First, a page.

I have a MacBook Air. I love it. An all-new MacBook has just been announced. I love that too. However, there are alternatives.
Pixel 2 Chromebook
Google’s Pixel 2 is the closest thing I’ve seen to an Apple product in terms of packaging and design – it’s really rather beautiful. It’s also heavy at 1.5kg, but it certainly feels solid. On board, you get a 12.9in touchscreen display and big keys. it has two USB-C ports plus a separate slot for your power supply and an SD—card reader.
Because the 32GB Pixel 2 works like an oversize Android smartphone, anyone already using Google’s operating system will benefit from the cross-device syncronicity. It’s cheaper than the new MacBook, so if you’ve been eyeing that up, the Pixel 2 should make you pause for thought.
IF money is no object the likelihood is you’ll be looking at Apple devices anyway, but Toshiba’s Kira is even more expensive than the new MacBook.
The ergonomic 13.3in touchscreen Ultrabook runs Windows 8.1 Pro, is light at 1.35kg, and boasts a superior spec to the others here, which goes some way to justifying that price tag.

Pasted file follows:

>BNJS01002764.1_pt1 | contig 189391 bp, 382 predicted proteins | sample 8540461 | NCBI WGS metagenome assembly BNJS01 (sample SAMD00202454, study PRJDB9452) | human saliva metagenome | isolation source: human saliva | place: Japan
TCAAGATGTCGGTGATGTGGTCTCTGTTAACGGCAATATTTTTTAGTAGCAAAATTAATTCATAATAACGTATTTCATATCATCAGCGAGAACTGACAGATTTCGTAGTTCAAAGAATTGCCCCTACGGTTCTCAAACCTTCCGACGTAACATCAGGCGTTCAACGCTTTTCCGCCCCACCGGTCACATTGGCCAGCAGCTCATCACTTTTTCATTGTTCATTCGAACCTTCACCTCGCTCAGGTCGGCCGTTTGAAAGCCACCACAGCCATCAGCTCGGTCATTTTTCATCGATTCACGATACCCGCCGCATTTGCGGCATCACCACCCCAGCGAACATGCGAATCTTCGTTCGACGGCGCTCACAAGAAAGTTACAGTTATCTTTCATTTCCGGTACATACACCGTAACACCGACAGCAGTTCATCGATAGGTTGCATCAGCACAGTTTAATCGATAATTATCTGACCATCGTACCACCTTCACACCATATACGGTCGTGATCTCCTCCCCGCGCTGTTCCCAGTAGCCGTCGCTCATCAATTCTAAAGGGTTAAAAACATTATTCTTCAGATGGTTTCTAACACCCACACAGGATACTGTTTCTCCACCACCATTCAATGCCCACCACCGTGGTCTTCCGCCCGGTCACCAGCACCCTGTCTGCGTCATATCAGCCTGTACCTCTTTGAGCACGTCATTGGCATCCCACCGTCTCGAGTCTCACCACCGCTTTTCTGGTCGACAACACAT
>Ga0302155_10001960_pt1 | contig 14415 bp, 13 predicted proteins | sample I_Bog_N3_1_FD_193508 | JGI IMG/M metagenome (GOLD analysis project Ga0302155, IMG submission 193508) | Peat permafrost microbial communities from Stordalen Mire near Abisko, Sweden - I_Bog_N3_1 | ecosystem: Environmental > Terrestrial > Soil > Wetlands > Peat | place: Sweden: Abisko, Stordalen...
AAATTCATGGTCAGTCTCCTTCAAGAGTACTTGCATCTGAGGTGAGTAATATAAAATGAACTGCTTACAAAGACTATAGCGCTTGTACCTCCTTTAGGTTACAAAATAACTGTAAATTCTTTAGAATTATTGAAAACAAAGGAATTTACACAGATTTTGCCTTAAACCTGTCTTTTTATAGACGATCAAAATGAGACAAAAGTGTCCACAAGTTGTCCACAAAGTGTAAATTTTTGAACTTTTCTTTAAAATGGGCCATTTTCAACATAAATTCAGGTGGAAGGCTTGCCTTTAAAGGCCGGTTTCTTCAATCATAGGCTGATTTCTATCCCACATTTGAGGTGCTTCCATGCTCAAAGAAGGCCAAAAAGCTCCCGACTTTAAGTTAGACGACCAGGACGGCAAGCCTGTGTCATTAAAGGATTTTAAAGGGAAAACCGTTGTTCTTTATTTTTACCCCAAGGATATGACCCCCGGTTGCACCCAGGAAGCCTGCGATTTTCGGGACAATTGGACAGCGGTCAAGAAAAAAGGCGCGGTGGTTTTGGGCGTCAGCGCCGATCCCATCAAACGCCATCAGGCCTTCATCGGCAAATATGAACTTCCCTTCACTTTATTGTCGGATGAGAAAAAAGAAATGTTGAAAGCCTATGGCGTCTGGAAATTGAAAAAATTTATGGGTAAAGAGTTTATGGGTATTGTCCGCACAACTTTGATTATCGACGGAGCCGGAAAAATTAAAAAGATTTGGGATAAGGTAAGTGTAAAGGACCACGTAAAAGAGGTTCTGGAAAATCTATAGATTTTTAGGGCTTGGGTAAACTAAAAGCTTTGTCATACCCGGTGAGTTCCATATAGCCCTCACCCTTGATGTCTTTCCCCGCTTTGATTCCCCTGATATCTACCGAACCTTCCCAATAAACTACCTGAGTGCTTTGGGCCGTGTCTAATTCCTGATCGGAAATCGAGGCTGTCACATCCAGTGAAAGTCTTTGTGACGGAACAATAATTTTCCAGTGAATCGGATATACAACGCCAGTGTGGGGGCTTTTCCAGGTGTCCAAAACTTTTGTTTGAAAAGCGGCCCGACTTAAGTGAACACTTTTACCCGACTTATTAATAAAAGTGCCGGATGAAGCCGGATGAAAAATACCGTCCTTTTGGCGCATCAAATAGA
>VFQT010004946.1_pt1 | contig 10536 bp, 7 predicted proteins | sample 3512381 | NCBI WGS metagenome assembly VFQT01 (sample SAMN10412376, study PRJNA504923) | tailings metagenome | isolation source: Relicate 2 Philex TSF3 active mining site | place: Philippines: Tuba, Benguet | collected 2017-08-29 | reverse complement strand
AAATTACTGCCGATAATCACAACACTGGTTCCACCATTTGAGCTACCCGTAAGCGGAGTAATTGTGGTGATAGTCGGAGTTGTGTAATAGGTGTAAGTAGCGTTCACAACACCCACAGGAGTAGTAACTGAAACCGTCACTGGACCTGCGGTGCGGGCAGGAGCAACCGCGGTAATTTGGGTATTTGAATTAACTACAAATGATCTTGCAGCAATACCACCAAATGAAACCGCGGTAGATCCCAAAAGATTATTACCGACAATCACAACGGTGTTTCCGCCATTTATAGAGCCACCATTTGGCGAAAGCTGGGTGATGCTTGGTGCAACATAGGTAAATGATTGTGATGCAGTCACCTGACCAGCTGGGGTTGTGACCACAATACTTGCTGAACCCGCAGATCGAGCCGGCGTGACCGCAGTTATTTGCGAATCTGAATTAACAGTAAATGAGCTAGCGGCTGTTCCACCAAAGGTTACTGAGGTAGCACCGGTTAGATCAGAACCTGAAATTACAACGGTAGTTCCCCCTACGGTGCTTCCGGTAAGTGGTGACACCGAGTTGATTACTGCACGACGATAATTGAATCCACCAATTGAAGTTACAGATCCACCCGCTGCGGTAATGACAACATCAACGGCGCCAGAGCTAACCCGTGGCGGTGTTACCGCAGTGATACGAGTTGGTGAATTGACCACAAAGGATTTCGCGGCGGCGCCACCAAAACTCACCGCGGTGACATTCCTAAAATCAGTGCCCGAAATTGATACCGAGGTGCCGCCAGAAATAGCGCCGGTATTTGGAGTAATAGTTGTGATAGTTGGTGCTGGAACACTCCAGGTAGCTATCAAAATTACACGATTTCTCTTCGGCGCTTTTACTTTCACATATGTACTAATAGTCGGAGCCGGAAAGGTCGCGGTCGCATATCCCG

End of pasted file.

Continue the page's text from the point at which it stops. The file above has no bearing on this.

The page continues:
Port selection includes three USB 3 slots, HDMI, SD card support and a power port — all rather standard fare really, as was the overall user experience.
There’s nothing here that really sets the Kira apart from the crowd save for a fancy Harman Kardon soundsystem, and if you’re willing to spend this sort of money there is nothing to suggest why you should look past a Retina MacBook – unless, of course, you have a hatred for iOS and the Apple ecosystem.
HP Spectre X360
AH Mr Bond, we’ve been expecting you! HP’s Spectre shares a name with 007’s next movie and has new nifty features Q-branch would be proud of – like a 13.3in hinged HD touchscreen display that can be ﬂipped through 360 degrees. What this I does is effectively turn it into a big tablet – just remember not to rest your fingers on the keyboard underneath, otherwise all hell breaks loose.
The Windows 8.1 operating system felt quick and the aluminium wrapping keeps it lighter than the Pixel 2. There are three USB 3 ports, HDMI and DisplayPort slots, and SD card support.
Its innards are like-for-like with the Chromebook, but the big decisions are: do you prefer Chrome or Windows as an operating system, and if you’re happy storing things in the Google cloud or on the Spectre’s 128GB drive.